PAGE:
Bifurcated lower-body garments made from textiles, fabric, or leather have existed since ancient times, and trousers rank among the most fundamental pieces of clothing. Ankle to calf-length trousers, wide or narrow, with seamed or wrapped legs were part of the costume of the ancient Chinese, Mongols, Sythians, Phrygians, and Persians. The Sarmatians, the Dakerians, and the Lydians presumably adopted them, after 700 b.c.e., from the Persians. Trouser-clad equestrians seem to have played an important role in their diffusion; even attempts at accurate fitting can be traced back to riding. Depictions of the stocking-like leg coverings, featuring stripes, dots, checks, or zigzag lines, of Asia Minor's soldiers and male and female riders, can be found on ancient Grecian ceramics. The Celts, Germanic peoples, and the Sarmatians were the first to wear the truss, a sort of linen undergarment, in the late Bronze and Iron Ages. Thigh-high and ankle-length trousers, sometimes luxuriously woven and artistically sewn out of fabric and leather, are documented as being worn by men and occasionally women of northern tribes.
The Greeks and Romans of the Classical period thought of trousers as the "garb of the Barbarians," from
whom they vehemently strove to distinguish themselves. When, in the second and third centuries c.e., Roman soldiers, and later, common people, began to adopt trousers for practical purposes, it was forbidden to wear them on pain of punishment in Rome. However, after the fall of the Western Roman Empire (fifth century c.e.), Roman dress no longer set the standards for all of Europe. Beinlinge (separate, unattached coverings for each leg) with trusses (a kind of short undergarment) became common throughout Europe. In the early and high Middle Ages, leg coverings—woolen, fastened to the belt of the truss, under long clothes or short tunics—served as protection from cold and as functional clothing. Women as well wore leg coverings in cold weather or when traveling.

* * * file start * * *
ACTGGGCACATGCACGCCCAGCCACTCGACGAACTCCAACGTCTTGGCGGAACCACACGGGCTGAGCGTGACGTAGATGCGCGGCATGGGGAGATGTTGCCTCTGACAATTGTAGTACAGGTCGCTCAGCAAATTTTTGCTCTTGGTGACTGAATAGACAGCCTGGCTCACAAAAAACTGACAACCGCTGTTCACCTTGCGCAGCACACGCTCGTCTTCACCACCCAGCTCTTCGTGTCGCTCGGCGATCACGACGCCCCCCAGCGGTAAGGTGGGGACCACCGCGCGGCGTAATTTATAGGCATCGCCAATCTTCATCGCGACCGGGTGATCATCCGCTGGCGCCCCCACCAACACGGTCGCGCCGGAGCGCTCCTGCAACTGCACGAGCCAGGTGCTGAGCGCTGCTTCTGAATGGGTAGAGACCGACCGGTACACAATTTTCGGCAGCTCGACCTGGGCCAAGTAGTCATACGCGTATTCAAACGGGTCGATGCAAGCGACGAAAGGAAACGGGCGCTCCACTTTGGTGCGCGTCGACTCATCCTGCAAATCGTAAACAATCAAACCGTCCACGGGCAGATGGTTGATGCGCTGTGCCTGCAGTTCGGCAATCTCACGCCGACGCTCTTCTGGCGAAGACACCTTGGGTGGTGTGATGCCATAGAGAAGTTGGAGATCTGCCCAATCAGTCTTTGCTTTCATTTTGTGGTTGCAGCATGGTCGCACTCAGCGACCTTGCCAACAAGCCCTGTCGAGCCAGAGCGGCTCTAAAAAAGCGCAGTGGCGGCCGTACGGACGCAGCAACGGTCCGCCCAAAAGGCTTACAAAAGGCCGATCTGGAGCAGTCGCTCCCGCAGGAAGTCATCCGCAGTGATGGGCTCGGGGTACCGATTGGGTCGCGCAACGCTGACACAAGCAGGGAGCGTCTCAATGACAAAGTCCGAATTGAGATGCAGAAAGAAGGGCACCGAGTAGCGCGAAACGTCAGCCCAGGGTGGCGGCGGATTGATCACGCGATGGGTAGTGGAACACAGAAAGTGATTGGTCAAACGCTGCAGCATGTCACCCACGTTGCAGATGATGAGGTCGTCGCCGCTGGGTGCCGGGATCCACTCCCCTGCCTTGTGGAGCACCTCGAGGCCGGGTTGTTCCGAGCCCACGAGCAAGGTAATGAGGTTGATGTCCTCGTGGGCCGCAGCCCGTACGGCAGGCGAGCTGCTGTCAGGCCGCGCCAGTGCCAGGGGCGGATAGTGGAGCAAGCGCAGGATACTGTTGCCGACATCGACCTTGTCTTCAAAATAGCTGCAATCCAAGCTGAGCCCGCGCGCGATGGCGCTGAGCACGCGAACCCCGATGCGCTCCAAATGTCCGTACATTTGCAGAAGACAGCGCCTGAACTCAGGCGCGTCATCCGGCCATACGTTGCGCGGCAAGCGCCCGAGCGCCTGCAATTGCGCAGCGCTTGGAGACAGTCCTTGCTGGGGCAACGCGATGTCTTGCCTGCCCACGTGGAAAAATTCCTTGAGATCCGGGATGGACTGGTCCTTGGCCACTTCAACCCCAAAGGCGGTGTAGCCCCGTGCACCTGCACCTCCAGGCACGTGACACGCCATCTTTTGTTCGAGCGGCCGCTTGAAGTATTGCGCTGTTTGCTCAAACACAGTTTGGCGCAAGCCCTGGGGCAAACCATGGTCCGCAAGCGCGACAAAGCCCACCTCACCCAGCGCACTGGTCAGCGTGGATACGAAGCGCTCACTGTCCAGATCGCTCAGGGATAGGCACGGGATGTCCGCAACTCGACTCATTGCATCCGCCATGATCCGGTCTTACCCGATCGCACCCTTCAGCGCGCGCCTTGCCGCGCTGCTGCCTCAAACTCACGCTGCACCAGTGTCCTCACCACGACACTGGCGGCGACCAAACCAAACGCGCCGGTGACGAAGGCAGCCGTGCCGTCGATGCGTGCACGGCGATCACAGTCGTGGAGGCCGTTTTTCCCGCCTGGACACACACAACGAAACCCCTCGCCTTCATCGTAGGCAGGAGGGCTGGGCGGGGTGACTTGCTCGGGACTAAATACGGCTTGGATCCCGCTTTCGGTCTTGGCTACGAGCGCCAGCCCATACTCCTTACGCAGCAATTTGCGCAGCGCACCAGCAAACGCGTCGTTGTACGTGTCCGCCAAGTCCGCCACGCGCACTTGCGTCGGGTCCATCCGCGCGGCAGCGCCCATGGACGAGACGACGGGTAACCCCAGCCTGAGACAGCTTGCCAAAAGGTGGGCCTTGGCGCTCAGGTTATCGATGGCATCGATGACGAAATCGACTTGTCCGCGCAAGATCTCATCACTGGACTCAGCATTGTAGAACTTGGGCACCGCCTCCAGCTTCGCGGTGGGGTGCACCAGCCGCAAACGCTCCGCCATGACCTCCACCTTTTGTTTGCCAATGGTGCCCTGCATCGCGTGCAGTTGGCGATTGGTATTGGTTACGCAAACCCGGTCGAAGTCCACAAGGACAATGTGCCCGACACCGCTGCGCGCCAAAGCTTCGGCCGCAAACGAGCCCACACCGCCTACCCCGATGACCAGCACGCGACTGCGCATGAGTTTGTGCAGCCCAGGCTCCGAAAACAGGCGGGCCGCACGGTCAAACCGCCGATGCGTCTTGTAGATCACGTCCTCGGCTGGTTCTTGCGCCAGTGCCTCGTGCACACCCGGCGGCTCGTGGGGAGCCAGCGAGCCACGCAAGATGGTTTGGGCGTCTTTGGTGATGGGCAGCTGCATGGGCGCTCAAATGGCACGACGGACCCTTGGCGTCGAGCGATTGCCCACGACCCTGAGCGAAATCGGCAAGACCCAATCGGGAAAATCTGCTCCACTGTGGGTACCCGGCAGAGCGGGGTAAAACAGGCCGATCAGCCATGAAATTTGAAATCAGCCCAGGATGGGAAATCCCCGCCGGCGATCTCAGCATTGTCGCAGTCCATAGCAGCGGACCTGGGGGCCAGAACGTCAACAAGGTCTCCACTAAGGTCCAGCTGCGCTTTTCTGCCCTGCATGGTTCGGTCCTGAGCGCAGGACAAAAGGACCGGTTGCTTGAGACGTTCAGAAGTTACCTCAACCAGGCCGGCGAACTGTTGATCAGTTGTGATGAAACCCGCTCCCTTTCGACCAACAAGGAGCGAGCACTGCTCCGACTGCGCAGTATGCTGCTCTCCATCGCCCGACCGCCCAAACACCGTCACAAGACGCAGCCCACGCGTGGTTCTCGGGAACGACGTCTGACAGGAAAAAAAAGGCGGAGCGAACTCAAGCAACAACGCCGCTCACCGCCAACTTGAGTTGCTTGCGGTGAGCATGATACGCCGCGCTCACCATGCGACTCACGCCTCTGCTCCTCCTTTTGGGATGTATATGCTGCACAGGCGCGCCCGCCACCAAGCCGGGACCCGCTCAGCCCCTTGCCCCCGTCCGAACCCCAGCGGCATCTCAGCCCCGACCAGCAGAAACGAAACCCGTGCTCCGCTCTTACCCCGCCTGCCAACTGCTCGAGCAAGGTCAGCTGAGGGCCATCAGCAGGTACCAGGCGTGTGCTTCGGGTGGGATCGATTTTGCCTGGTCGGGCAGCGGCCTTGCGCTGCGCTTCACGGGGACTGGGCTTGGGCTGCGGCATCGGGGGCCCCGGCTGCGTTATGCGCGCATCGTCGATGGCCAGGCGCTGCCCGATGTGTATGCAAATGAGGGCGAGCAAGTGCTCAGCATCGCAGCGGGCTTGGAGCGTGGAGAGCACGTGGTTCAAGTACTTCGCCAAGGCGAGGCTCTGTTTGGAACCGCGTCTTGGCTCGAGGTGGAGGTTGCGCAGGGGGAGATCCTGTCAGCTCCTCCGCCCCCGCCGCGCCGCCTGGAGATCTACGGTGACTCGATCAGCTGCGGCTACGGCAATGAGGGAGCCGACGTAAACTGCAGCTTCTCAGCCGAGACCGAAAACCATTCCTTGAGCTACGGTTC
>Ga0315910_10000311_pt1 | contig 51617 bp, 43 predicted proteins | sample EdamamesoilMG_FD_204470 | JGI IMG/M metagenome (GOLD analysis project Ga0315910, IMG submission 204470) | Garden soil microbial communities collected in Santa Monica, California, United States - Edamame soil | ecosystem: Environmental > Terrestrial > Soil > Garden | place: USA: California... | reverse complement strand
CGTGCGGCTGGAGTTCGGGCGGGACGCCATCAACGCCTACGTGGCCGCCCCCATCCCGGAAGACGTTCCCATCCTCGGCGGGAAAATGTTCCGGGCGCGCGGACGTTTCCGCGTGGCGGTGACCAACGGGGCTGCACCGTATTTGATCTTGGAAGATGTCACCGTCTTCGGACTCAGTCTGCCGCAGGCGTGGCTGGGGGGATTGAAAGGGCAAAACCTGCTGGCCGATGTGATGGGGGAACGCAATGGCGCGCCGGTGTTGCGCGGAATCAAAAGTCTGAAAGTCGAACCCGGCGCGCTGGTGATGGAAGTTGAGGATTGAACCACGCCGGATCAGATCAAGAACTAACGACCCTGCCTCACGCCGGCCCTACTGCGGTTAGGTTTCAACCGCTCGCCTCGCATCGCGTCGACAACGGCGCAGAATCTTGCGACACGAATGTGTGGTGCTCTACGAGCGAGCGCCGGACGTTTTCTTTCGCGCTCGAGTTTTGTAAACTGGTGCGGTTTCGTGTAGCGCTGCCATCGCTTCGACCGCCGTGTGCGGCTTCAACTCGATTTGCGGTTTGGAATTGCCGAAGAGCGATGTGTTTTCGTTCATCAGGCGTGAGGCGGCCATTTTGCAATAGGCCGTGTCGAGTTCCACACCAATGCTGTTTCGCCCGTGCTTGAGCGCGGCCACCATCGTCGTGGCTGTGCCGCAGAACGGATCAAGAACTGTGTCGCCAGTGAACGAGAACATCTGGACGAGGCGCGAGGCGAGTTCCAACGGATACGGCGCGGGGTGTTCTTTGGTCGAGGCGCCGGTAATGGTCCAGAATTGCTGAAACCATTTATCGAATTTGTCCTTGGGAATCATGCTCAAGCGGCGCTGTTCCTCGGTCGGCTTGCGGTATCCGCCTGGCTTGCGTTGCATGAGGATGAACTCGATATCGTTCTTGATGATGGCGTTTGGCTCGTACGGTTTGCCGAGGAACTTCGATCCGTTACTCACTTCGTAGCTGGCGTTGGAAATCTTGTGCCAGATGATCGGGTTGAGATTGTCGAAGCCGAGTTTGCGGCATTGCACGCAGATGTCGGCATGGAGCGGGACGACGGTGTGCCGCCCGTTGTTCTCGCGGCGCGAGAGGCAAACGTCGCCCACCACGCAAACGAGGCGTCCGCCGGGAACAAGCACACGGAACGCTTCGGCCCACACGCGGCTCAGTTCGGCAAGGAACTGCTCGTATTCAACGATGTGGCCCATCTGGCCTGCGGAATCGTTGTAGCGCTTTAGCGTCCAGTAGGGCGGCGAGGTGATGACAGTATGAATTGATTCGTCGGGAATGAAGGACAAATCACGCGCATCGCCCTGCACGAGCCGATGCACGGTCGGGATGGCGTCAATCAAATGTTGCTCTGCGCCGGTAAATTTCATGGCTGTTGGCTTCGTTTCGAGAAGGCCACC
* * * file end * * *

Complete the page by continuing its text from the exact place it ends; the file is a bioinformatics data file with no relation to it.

After 1350, the demand for male leg coverings altered dramatically: as a result of the change in knights' armor from chain mail to plate armor; leg coverings had to fit the contours of the body more closely. The leggings became a second skin and—in response to the style of extremely short men's doublets—were made into a single
garment by attaching wedge-shaped inserts or fly flaps. The stocking-like hose of the fifteenth century, with its attached feet and heraldic patterns, may be regarded as the first veritable men's trouser fashion. It is, moreover, the first fashion where men and women went their separate ways, men adopting short tunics and hose, and women keeping to their long skirts.
This conspicuous marking of gender, through skirt and trousers respectively, continued in Western culture until quite recently. The identification of man and trousers became universal to such a degree, that trousers, in images and figures of speech, have evolved into symbols for man and manly strength. (See for example numerous prints and caricatures on the theme of the "battle of the trousers.") From the fifteenth century until the late nineteenth century, women very rarely donned men's trousers.